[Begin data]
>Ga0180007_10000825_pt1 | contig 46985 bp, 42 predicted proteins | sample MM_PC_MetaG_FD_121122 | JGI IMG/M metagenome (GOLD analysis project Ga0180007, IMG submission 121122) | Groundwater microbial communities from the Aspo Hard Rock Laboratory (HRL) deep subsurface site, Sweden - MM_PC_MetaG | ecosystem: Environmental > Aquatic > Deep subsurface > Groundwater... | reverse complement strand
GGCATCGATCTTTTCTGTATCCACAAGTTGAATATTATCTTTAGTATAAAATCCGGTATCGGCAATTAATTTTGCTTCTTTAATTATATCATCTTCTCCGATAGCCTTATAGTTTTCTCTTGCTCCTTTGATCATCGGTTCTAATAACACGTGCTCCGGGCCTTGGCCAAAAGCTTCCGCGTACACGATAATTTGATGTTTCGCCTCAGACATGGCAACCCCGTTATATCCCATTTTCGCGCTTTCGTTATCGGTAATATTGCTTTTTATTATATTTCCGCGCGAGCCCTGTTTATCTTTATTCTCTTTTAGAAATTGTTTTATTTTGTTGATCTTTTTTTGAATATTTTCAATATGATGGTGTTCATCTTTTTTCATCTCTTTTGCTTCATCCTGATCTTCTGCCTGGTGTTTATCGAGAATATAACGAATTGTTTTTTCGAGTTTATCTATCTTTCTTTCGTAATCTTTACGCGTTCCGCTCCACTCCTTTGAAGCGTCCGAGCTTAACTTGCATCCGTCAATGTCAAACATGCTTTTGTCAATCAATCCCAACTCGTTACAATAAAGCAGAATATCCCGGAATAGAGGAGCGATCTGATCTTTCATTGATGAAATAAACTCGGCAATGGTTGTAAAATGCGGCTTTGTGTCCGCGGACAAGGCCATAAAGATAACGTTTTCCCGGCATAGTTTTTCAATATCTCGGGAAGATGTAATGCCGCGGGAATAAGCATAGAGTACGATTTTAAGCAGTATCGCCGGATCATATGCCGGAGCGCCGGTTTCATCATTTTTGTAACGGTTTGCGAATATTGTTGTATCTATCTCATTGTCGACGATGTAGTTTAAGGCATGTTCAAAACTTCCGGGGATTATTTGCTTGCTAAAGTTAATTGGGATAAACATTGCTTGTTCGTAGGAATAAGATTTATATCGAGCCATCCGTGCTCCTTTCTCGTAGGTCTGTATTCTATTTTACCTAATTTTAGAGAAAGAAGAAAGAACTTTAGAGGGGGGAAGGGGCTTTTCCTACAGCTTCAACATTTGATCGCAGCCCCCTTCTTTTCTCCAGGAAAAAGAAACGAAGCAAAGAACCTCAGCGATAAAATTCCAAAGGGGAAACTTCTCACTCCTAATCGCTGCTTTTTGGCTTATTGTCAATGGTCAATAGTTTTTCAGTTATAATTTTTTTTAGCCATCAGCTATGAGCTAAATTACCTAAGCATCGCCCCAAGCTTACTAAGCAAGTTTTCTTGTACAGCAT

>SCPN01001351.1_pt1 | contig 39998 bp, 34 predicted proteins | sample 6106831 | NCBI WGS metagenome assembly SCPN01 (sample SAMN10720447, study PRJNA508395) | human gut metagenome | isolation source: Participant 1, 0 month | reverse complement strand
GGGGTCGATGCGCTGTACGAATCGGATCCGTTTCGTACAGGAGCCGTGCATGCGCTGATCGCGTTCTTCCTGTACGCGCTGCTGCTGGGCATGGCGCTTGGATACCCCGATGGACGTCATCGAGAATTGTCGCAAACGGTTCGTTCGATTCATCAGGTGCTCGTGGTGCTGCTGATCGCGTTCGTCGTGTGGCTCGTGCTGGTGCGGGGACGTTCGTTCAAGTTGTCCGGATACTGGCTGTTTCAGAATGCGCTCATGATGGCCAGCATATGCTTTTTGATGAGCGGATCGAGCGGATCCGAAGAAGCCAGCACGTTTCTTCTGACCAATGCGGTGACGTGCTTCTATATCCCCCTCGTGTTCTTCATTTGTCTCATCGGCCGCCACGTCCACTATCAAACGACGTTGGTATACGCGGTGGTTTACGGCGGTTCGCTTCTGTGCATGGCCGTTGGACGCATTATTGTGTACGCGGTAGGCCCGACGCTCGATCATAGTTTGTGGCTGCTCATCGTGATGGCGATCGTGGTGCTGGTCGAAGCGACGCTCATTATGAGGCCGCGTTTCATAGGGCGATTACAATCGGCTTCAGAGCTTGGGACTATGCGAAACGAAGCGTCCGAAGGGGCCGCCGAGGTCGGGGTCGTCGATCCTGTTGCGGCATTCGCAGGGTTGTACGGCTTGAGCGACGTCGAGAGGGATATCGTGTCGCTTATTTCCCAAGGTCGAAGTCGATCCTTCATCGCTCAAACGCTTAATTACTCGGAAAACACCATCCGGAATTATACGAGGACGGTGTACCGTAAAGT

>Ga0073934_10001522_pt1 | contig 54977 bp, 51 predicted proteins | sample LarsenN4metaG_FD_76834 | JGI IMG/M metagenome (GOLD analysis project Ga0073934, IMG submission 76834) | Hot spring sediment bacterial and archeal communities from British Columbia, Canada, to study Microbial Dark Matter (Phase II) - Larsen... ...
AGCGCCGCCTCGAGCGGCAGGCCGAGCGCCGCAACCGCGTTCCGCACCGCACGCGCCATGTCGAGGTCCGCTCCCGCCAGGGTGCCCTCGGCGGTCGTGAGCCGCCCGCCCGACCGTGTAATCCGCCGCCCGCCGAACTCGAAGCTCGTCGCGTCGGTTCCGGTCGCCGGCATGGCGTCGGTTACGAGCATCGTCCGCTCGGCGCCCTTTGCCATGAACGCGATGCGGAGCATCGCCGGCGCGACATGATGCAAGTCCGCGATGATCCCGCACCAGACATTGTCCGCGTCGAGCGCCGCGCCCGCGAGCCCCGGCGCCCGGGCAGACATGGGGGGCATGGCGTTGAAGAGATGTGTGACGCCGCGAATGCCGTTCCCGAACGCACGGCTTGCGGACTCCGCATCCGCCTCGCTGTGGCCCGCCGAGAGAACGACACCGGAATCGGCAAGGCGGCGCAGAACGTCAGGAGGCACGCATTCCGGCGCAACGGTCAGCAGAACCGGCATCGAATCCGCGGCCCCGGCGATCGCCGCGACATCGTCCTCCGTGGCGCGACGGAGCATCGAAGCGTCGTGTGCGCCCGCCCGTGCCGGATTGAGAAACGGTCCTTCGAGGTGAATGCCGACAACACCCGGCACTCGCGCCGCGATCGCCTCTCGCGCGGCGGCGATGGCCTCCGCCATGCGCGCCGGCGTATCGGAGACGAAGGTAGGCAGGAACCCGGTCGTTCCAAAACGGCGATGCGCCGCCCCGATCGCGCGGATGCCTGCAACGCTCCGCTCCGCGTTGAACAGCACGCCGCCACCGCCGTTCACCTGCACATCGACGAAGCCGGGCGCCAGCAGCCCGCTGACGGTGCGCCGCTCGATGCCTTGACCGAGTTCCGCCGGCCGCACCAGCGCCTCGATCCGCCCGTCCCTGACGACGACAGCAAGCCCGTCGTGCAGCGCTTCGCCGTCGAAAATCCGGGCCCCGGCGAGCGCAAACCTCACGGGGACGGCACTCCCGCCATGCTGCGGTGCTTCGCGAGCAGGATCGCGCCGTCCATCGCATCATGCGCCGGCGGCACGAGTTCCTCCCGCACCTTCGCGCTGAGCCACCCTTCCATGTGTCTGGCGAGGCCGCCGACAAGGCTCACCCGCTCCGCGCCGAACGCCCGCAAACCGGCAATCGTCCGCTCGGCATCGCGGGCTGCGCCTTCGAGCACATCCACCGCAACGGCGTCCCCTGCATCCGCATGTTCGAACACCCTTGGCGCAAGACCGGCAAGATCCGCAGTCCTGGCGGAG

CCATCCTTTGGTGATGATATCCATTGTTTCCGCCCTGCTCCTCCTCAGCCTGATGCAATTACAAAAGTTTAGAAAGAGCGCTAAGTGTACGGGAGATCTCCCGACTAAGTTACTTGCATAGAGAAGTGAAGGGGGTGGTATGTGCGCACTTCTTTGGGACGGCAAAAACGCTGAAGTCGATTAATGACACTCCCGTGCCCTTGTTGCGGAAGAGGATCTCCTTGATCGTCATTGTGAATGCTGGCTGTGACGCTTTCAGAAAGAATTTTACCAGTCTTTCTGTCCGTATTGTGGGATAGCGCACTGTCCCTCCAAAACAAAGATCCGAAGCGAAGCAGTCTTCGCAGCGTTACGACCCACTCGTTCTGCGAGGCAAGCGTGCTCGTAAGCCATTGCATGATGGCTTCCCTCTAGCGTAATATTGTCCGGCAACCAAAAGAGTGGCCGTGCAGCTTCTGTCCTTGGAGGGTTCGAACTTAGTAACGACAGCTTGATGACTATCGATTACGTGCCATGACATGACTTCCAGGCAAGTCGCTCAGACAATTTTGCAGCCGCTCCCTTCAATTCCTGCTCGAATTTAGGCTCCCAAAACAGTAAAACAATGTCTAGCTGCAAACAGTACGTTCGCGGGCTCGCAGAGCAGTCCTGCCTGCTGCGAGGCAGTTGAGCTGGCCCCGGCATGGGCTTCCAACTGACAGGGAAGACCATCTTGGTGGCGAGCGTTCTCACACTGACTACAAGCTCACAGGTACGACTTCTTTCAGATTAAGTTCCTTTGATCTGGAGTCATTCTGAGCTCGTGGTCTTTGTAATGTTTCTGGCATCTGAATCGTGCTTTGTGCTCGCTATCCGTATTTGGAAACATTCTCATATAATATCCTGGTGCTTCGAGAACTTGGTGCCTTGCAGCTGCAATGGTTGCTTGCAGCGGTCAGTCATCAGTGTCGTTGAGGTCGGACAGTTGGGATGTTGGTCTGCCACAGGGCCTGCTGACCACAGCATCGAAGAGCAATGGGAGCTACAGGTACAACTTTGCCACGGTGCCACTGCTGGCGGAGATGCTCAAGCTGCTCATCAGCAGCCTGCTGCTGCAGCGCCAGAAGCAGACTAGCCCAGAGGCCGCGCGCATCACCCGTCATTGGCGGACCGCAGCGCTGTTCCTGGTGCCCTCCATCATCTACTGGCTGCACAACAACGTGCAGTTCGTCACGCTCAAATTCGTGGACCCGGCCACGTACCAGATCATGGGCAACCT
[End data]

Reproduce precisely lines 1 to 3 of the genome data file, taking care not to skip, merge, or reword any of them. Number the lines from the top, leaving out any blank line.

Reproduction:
>Ga0180007_10000825_pt1 | contig 46985 bp, 42 predicted proteins | sample MM_PC_MetaG_FD_121122 | JGI IMG/M metagenome (GOLD analysis project Ga0180007, IMG submission 121122) | Groundwater microbial communities from the Aspo Hard Rock Laboratory (HRL) deep subsurface site, Sweden - MM_PC_MetaG | ecosystem: Environmental > Aquatic > Deep subsurface > Groundwater... | reverse complement strand
GGCATCGATCTTTTCTGTATCCACAAGTTGAATATTATCTTTAGTATAAAATCCGGTATCGGCAATTAATTTTGCTTCTTTAATTATATCATCTTCTCCGATAGCCTTATAGTTTTCTCTTGCTCCTTTGATCATCGGTTCTAATAACACGTGCTCCGGGCCTTGGCCAAAAGCTTCCGCGTACACGATAATTTGATGTTTCGCCTCAGACATGGCAACCCCGTTATATCCCATTTTCGCGCTTTCGTTATCGGTAATATTGCTTTTTATTATATTTCCGCGCGAGCCCTGTTTATCTTTATTCTCTTTTAGAAATTGTTTTATTTTGTTGATCTTTTTTTGAATATTTTCAATATGATGGTGTTCATCTTTTTTCATCTCTTTTGCTTCATCCTGATCTTCTGCCTGGTGTTTATCGAGAATATAACGAATTGTTTTTTCGAGTTTATCTATCTTTCTTTCGTAATCTTTACGCGTTCCGCTCCACTCCTTTGAAGCGTCCGAGCTTAACTTGCATCCGTCAATGTCAAACATGCTTTTGTCAATCAATCCCAACTCGTTACAATAAAGCAGAATATCCCGGAATAGAGGAGCGATCTGATCTTTCATTGATGAAATAAACTCGGCAATGGTTGTAAAATGCGGCTTTGTGTCCGCGGACAAGGCCATAAAGATAACGTTTTCCCGGCATAGTTTTTCAATATCTCGGGAAGATGTAATGCCGCGGGAATAAGCATAGAGTACGATTTTAAGCAGTATCGCCGGATCATATGCCGGAGCGCCGGTTTCATCATTTTTGTAACGGTTTGCGAATATTGTTGTATCTATCTCATTGTCGACGATGTAGTTTAAGGCATGTTCAAAACTTCCGGGGATTATTTGCTTGCTAAAGTTAATTGGGATAAACATTGCTTGTTCGTAGGAATAAGATTTATATCGAGCCATCCGTGCTCCTTTCTCGTAGGTCTGTATTCTATTTTACCTAATTTTAGAGAAAGAAGAAAGAACTTTAGAGGGGGGAAGGGGCTTTTCCTACAGCTTCAACATTTGATCGCAGCCCCCTTCTTTTCTCCAGGAAAAAGAAACGAAGCAAAGAACCTCAGCGATAAAATTCCAAAGGGGAAACTTCTCACTCCTAATCGCTGCTTTTTGGCTTATTGTCAATGGTCAATAGTTTTTCAGTTATAATTTTTTTTAGCCATCAGCTATGAGCTAAATTACCTAAGCATCGCCCCAAGCTTACTAAGCAAGTTTTCTTGTACAGCAT

>SCPN01001351.1_pt1 | contig 39998 bp, 34 predicted proteins | sample 6106831 | NCBI WGS metagenome assembly SCPN01 (sample SAMN10720447, study PRJNA508395) | human gut metagenome | isolation source: Participant 1, 0 month | reverse complement strand